The Application of Programmable DSPs in Mobile Communications

  • ID: 2181194
  • Book
  • 426 Pages
  • John Wiley and Sons Ltd
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With the introduction of WAP in Europe and I–mode in Japan, mobile terminals took their first steps out of the world of mobile telephony and into the world of mobile data. At the same time, the shift from 2nd generation to 3rd generation cellular technology has increased the potential data rate available to mobile users by tenfold as well as shifting data transport from circuit switched to packet data. These fundamental shifts in nature and the quantity of data available to mobile users has led to an explosion in the number of applications being developed for future digital terminal devices. Though these applications are diverse they share a common need for complex Digital Signal Processing (DSP) and in most cases benefit from the use of programmable DSPs (Digital Signal Processors).

∗ Features contributions from experts who discuss the implementation and applications of programmable DSPs

∗ Includes detailed introductions to speech coding, speech recognition, video and audio compression, biometric identification and their application for mobile communications devices

∗ Discusses the alternative DSP technology which is attempting to unseat the programmable DSP from the heart of tomorrow′s mobile terminals

∗ Presents innovative new applications that are waiting to be discovered in the unique environment created when mobility meets signal processing

The Application of Programmable DSPs in Mobile Communications provides an excellent overview for engineers moving into the area of mobile communications or entrepreneurs looking to understand state of the art in mobile terminals. It is also a must for students and professors looking for new application areas where DSP technology is being applied.
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List of Contributors.

Introduction (Edgar Auslander and Alan Gatherer).

The History of DSP Based Artchitectures in Second Generation Cellular Handsets (Alan Gatherer et al).

The Role of Programmable DSPs in Dual Mode (2G/3G) Handsets (Chaitali Sengupta et al).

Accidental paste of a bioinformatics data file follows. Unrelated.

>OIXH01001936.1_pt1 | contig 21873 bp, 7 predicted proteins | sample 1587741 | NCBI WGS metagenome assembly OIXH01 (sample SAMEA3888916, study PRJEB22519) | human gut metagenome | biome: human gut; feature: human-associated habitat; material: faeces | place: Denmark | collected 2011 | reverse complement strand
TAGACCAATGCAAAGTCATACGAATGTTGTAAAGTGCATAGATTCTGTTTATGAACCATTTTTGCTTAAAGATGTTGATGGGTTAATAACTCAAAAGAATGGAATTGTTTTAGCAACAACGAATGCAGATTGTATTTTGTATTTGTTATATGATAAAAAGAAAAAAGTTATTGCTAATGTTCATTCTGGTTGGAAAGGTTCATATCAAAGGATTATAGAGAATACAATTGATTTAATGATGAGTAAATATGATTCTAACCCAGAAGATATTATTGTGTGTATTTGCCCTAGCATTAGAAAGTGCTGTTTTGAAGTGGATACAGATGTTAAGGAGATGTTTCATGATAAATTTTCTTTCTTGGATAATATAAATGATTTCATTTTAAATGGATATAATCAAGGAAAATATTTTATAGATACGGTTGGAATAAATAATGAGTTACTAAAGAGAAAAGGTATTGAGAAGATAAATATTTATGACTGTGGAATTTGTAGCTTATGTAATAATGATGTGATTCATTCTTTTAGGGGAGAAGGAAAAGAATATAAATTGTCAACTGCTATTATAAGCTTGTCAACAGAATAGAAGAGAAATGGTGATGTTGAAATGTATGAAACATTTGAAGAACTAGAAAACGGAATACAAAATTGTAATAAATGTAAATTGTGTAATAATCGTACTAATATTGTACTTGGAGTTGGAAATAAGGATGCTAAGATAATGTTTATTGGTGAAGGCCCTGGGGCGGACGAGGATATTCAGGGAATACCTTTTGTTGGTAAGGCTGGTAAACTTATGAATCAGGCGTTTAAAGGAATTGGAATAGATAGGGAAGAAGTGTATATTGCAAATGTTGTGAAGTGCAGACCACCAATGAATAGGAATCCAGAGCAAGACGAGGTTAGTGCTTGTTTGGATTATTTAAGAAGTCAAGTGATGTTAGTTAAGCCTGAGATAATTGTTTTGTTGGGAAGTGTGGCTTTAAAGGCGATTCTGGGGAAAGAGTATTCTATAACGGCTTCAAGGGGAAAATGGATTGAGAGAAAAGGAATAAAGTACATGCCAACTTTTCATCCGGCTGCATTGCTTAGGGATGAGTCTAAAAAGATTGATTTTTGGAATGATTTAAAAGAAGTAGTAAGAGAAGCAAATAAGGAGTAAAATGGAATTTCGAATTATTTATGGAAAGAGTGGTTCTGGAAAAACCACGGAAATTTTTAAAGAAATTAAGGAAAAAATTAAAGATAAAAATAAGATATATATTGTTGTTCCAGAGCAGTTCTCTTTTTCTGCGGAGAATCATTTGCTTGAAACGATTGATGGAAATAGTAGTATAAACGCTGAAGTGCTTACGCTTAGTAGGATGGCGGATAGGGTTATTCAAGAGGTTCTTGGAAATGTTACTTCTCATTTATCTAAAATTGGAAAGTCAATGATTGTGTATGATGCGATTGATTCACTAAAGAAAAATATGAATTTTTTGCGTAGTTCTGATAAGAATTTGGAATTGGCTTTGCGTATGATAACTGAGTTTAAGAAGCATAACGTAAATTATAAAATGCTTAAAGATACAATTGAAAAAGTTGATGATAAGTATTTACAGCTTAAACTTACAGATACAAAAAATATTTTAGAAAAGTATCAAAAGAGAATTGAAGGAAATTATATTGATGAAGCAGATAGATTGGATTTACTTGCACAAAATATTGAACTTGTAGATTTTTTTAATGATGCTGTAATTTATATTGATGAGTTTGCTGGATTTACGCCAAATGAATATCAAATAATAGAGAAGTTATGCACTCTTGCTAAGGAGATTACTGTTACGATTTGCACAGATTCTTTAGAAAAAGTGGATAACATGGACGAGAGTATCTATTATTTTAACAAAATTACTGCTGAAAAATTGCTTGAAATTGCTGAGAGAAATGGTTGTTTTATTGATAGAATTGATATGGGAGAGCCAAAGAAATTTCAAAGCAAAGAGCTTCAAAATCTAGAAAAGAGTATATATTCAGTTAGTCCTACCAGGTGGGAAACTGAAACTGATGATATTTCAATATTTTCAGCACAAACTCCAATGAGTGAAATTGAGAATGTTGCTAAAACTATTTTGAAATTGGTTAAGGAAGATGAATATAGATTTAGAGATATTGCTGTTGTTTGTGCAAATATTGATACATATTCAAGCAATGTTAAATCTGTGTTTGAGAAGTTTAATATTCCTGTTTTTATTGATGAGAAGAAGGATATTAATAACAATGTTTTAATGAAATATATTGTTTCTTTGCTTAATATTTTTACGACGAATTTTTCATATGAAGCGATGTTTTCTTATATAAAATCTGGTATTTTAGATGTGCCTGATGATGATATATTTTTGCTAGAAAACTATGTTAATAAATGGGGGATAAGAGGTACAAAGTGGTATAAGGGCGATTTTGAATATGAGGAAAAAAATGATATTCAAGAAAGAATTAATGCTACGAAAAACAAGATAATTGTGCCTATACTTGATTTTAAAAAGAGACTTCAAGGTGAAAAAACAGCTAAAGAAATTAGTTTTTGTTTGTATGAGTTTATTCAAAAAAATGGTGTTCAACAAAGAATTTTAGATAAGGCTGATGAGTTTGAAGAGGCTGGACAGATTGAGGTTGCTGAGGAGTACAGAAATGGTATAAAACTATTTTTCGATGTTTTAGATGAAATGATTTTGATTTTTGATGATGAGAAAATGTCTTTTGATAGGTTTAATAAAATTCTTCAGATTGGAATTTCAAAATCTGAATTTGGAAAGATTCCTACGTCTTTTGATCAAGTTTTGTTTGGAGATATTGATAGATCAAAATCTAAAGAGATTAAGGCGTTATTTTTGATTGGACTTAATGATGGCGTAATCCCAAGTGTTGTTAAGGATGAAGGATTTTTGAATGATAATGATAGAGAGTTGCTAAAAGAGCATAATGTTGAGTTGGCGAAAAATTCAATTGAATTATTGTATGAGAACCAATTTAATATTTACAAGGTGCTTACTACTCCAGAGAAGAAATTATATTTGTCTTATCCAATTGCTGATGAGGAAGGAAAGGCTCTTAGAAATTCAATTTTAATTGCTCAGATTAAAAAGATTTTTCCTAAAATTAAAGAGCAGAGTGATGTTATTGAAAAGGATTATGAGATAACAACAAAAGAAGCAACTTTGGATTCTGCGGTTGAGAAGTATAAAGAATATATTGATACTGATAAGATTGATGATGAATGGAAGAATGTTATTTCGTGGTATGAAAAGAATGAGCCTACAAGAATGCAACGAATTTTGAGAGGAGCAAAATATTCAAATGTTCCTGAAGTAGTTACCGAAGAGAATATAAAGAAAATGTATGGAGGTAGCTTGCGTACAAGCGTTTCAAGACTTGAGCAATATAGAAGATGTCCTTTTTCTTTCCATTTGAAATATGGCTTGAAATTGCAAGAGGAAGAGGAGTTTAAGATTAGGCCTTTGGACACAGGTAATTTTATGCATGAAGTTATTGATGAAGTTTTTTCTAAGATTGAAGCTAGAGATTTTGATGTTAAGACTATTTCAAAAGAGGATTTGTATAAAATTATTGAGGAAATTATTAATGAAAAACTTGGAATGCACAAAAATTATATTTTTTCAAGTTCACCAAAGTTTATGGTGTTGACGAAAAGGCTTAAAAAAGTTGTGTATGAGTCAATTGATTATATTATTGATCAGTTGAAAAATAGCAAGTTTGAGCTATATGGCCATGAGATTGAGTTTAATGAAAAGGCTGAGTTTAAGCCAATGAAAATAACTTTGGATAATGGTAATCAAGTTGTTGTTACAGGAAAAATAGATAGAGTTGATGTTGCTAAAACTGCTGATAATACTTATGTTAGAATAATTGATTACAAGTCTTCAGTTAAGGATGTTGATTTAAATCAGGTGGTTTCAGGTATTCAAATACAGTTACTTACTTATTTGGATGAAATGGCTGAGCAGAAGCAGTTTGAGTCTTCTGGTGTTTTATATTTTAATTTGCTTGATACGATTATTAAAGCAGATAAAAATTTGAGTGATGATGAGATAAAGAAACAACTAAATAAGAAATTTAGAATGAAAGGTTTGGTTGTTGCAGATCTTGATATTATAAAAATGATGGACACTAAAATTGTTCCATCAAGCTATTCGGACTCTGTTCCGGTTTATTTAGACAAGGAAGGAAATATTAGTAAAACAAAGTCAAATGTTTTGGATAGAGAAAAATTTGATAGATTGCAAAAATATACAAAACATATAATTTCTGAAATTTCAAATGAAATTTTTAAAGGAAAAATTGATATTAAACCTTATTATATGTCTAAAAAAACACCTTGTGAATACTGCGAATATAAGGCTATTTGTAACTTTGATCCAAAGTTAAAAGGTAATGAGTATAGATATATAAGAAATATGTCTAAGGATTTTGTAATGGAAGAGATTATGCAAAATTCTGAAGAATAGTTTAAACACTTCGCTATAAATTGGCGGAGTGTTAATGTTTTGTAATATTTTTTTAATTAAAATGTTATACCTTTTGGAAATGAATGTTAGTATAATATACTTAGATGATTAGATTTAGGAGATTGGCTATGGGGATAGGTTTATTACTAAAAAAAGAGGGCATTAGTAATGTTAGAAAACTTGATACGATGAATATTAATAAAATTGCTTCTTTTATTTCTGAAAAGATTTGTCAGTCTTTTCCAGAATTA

Programmable DSPs for 3G Base Station Modems (Dale Hocevar et al).

The Use of Programmable DSPs in Antenna Array Processing (Matthew Bromberg and Donald R. Brown).

Software Defined Radio: The Challenges of Software Radio (Carl Panasik and Chaitali Sengupta).

Enabling Multimedia Applications in 2.5G and 3G Wireless Terminals: Challenges and Solutions (Edgar Auslander et al).

A Flexible Distributed Java Environment for Wireless PDA Architectures based on DSP Technology (Gilbert Cabillic et al).

Speech Coding Standards in Mobile Communications (Erdal Paksoy et al).

Speech Recognition Solutions for Wireless Devices (Yeshwant Muthusamy et al).

Video and Audio Coding for Mobile Applications (Jennifer Webb and Chuck Lueck).

Security Paradigm for Mobile Terminals (Edgar Auslander et al).

Biometric Systems Applied to Mobile Communications.

The Role of Programmable DSPs in Digital Radio (Trudy Stetzler and Gavin Ferris).

Benchmarking DSP Architectures for Low Power Applications (Davinf Hwang et al).

Low Power Sensor Networks (Alice Wang et al).

The Pleiades Architecture (Arthur Abnous et al).

Application Specific Instruction Set Architecture Extensions for DSPs (Jean–Pierre Giacalone).

The Pointing Wireless Device for Delivery of Location Based Applications (Pamela Kerwin et al).

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Alan Gatherer is the CTO for Baseband System on Chip in Huawei Technologies, USA. He is responsible for R&D efforts in the US to develop next generation baseband chips and software for 3G and 4G basestation modems. Alan joined Huawei in January 2010. Prior to that he was a TI Fellow and CTO at Texas Instruments where he led the development of high performance, multicore DSP at TI and worked on various telecommunication standards. Alan has authored multiple journal and conference papers and is regularly asked to give keynote and plenary talks at communication equipment conferences. In addition, he holds over 60 awarded patents and is author of the book The Application of Programmable DSPs in Mobile Communications. Alan holds a bachelor of engineering in microprocessor engineering from Strathclyde University in Scotland. He also attended Stanford University in California where he received a master s in electrical engineering in 1989 and his doctorate in electrical engineering in 1993.

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